Contemporary Jazz

A Sound Of Thunder


As if Stanley Clarke, Marcus Miller and Victor Wooten didn't have enough Grammy Awards to last a hard-groovin' lifetime, the three bass gods (under the name SMV) have figured out a way to transcend nearly everything they've ever done solo on Thunder, a remarkably inventive all-star trio of low frequencies.

On their own, they have spent the last three decades completely redefining the potential of the electric bass. They've been part of our collective jazz, R&B and fusion consciousness for so long that we almost forget that Clarke is actually the elder statesman here. He was jamming with Return to Forever when Miller was 13 and Wooten was just 8!

Clarke says, "The biggest hurdle was to make a record with three basses that would still be as musical as possible." Yet all are stellar composers, and tracks like Clarke's collectively autobiographical "Maestros de las Frequencias Bajas," Miller's "Thunder" and Wooten's "Hillbillies on a Quiet Afternoon" are as catchy as they are slammin'. Melodic support is lent by Chick Corea, George Duke, and "Patches" Stewart, while the dark tonalities are balanced by Clarke's high register upright on the classically tinged "Milano."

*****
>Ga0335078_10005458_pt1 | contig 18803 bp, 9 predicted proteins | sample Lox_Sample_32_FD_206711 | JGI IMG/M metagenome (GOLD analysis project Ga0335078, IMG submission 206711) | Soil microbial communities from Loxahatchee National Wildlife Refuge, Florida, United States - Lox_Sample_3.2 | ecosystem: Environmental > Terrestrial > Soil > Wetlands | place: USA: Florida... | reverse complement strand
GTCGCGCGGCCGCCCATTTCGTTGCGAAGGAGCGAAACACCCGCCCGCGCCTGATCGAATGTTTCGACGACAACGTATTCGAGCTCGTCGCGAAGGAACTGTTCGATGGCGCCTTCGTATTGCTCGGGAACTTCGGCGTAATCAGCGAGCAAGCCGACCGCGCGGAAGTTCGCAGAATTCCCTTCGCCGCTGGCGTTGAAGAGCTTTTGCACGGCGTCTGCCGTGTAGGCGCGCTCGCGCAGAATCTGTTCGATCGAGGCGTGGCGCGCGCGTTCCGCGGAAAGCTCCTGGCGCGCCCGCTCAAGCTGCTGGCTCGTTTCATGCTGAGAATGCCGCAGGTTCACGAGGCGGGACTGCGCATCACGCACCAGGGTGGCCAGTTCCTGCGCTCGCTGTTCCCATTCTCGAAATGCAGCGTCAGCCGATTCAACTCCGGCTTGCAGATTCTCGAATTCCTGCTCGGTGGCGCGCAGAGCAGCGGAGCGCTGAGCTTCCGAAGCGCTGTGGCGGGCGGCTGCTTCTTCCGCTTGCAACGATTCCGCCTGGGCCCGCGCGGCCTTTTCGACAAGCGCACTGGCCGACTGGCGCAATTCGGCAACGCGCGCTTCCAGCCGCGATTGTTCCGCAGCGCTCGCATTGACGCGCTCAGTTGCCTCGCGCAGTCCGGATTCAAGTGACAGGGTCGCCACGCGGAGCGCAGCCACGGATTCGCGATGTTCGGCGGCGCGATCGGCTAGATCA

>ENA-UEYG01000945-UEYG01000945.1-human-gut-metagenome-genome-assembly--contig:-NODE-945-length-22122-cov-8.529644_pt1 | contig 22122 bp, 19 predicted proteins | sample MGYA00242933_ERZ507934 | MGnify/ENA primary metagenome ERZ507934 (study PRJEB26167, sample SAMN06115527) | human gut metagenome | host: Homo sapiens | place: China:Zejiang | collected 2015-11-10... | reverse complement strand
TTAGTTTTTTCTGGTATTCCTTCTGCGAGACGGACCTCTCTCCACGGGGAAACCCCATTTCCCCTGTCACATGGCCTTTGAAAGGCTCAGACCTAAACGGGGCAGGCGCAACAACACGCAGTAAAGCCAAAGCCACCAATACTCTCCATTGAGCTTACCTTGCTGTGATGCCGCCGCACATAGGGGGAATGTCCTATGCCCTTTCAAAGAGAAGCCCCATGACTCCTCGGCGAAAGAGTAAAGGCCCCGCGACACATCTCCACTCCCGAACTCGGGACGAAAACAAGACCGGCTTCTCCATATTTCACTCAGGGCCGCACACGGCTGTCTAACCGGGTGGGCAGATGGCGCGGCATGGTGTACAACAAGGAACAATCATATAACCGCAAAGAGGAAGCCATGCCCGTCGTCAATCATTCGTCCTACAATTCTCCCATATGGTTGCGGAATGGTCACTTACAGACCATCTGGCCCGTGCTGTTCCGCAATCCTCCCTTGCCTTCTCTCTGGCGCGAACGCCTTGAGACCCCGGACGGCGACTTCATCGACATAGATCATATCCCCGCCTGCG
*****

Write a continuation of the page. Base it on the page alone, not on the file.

Wooten's long simmering collaboration idea gelled after he and his compadres played together for the first time in October 2006 at the Bass Player Live concert in NYC. That night, Clarke received the Bass Player Lifetime Achievement award, and perhaps more importantly, the confidence that spurred the sessions that have made SMV one of the big jazz events of 2008.